The beginning of a new year is a great time to start setting goals that will help you make your life better. Along with your goals to exercise more and spend less time on social media, make sure you set a financial goal as well. Setting financial goals can give you something to work toward so you can get one step closer to feeling more financially stable.
If you need a great idea for a financial goal for 2021, consider building up your emergency fund. Why should creating an emergency fund be a top priority? Having an extra cash buffer can help you if any emergency expenses come up, such as a broken furnace, a lost job, a car accident, or unexpected medical bills.
Any number of expenses can crop up, and if you’re living paycheck to paycheck with little savings, like so many Americans, you’re vulnerable. Give yourself the peace of mind that comes with preparing for future possibilities by building an emergency fund.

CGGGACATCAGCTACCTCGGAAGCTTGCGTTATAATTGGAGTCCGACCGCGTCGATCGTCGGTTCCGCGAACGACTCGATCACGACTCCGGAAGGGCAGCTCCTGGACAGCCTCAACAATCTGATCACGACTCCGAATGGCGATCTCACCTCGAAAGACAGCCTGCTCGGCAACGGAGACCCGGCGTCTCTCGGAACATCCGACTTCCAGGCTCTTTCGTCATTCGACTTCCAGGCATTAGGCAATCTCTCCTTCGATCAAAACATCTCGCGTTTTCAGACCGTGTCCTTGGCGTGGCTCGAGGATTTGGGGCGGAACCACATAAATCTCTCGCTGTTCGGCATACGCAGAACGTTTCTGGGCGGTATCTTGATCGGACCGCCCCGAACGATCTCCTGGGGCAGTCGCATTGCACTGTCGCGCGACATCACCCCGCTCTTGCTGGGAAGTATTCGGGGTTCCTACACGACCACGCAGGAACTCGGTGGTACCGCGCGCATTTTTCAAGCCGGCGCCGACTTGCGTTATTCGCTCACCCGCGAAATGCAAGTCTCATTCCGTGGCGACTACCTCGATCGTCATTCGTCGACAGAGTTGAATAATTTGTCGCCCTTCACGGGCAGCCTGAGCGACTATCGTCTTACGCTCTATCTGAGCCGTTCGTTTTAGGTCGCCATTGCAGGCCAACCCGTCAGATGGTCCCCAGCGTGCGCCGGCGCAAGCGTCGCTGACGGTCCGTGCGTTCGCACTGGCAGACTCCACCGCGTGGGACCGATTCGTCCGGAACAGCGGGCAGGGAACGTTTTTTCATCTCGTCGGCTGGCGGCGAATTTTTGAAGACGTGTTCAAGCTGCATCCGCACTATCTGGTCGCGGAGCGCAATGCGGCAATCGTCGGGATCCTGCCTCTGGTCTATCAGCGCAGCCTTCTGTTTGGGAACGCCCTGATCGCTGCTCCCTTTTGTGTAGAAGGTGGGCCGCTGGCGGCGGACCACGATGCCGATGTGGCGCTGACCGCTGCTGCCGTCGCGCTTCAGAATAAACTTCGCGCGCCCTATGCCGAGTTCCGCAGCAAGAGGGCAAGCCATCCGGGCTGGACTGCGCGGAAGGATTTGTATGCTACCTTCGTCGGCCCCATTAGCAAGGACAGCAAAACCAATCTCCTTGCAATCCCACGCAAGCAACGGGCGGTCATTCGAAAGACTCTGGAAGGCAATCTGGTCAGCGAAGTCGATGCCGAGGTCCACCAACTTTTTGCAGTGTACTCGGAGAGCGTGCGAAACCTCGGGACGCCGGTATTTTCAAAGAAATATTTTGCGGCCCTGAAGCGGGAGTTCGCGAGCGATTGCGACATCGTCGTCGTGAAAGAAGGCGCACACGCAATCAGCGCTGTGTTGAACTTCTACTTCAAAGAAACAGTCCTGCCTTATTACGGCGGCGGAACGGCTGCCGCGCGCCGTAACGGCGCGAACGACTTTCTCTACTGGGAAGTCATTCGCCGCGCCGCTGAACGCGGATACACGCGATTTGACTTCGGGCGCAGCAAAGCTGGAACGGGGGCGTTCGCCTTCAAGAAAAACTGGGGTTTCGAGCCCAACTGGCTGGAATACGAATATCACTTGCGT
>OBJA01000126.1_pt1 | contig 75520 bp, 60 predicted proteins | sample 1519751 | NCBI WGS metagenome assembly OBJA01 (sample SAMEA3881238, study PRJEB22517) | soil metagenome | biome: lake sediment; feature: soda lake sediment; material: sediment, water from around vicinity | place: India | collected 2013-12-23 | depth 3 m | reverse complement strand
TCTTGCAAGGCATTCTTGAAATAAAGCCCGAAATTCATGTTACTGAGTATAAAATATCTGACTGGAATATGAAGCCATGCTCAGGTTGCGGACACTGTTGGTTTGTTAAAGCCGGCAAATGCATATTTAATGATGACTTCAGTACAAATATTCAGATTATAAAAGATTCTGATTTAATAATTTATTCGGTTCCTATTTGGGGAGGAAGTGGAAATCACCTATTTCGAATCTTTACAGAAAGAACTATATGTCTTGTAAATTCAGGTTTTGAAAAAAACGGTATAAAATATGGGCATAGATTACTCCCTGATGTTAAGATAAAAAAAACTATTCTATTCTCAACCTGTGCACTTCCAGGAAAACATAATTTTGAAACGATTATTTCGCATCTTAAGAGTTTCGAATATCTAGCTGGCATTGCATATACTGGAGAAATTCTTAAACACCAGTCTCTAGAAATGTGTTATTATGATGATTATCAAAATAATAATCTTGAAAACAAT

Changes in Personal Savings in 2020
This is probably an understatement, but 2020 was a unique year. A global pandemic changed the way we work, learn, celebrate, and connect with friends and family. This year has also brought changes in how Americans spend their money. In fact, 64% of Americans say they’ve changed their spending habits.
How so? The data reports that people are spending less on transportation, entertainment, and personal care, and more on health, food, home repairs and maintenance, investments, pets, and education. This makes sense—with the pandemic keeping everyone home, fewer people are traveling, and more are exercising and ordering takeout at home.